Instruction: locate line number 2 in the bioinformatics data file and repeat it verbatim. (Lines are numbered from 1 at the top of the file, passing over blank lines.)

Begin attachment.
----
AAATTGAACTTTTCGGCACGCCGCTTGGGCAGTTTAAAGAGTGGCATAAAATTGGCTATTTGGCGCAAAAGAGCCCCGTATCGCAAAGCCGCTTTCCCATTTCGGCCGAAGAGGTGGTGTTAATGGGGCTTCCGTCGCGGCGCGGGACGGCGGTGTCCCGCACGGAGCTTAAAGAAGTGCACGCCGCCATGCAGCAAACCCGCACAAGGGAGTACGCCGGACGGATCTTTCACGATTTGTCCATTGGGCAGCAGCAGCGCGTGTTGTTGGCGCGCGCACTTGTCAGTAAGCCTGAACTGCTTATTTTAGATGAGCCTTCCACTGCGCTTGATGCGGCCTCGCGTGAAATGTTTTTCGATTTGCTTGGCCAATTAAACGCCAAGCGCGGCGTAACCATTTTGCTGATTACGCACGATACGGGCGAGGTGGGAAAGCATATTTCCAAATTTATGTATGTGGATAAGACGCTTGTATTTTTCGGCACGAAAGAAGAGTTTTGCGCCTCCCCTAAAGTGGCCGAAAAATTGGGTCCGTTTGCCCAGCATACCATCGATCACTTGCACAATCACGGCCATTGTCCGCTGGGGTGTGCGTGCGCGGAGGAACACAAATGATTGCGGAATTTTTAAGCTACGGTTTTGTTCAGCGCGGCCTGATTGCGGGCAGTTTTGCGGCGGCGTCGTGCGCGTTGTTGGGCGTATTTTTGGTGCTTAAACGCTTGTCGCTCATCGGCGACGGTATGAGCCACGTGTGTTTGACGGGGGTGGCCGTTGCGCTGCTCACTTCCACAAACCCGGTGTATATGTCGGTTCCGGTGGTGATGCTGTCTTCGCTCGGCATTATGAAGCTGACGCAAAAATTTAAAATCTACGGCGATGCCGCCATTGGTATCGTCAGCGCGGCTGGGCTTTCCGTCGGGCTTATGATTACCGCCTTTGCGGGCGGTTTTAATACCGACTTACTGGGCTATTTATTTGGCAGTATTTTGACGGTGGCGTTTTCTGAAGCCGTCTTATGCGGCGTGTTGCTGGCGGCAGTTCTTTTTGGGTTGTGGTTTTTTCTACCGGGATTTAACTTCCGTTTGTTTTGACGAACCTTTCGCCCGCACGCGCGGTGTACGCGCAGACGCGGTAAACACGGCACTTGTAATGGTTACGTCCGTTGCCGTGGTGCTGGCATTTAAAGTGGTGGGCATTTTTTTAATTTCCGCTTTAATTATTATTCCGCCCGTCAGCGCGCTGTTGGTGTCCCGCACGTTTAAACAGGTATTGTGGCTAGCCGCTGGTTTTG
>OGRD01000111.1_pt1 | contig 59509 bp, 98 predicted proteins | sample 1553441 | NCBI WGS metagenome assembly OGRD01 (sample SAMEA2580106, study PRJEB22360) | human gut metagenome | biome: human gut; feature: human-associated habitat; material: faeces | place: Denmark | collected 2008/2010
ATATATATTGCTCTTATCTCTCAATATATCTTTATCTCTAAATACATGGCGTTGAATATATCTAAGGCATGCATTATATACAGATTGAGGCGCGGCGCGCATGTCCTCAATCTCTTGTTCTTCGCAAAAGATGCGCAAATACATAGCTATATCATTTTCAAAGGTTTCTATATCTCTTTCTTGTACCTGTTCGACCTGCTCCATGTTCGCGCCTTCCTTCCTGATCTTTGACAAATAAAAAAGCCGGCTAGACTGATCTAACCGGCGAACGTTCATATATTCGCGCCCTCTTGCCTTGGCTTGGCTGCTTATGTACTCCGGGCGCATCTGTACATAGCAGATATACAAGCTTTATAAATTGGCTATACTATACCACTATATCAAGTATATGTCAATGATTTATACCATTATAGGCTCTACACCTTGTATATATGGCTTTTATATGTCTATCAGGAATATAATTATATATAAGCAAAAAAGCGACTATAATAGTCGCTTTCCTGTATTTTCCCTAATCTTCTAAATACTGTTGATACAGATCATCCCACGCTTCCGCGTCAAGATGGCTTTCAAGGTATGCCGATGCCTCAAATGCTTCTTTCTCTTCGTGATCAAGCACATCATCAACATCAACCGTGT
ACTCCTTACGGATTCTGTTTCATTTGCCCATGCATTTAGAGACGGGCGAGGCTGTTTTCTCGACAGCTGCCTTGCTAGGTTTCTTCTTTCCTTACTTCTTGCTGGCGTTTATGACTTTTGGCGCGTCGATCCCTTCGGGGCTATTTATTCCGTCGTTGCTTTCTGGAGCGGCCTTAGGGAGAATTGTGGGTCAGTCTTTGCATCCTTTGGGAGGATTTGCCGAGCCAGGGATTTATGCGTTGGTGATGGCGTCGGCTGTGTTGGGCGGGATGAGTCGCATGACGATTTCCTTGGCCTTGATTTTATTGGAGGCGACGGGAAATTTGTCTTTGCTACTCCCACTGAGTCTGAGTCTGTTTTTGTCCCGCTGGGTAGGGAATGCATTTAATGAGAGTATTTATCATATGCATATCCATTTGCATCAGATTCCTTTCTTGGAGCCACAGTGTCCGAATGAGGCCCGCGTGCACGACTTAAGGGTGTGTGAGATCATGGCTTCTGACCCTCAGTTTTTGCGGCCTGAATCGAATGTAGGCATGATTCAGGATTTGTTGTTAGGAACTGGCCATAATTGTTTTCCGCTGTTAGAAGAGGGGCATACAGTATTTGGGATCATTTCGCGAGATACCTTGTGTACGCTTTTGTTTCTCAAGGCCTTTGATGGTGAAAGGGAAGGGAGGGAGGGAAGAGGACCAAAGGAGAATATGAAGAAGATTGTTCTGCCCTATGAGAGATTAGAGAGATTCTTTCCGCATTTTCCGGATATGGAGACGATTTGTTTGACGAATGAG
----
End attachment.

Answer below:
>OGRD01000111.1_pt1 | contig 59509 bp, 98 predicted proteins | sample 1553441 | NCBI WGS metagenome assembly OGRD01 (sample SAMEA2580106, study PRJEB22360) | human gut metagenome | biome: human gut; feature: human-associated habitat; material: faeces | place: Denmark | collected 2008/2010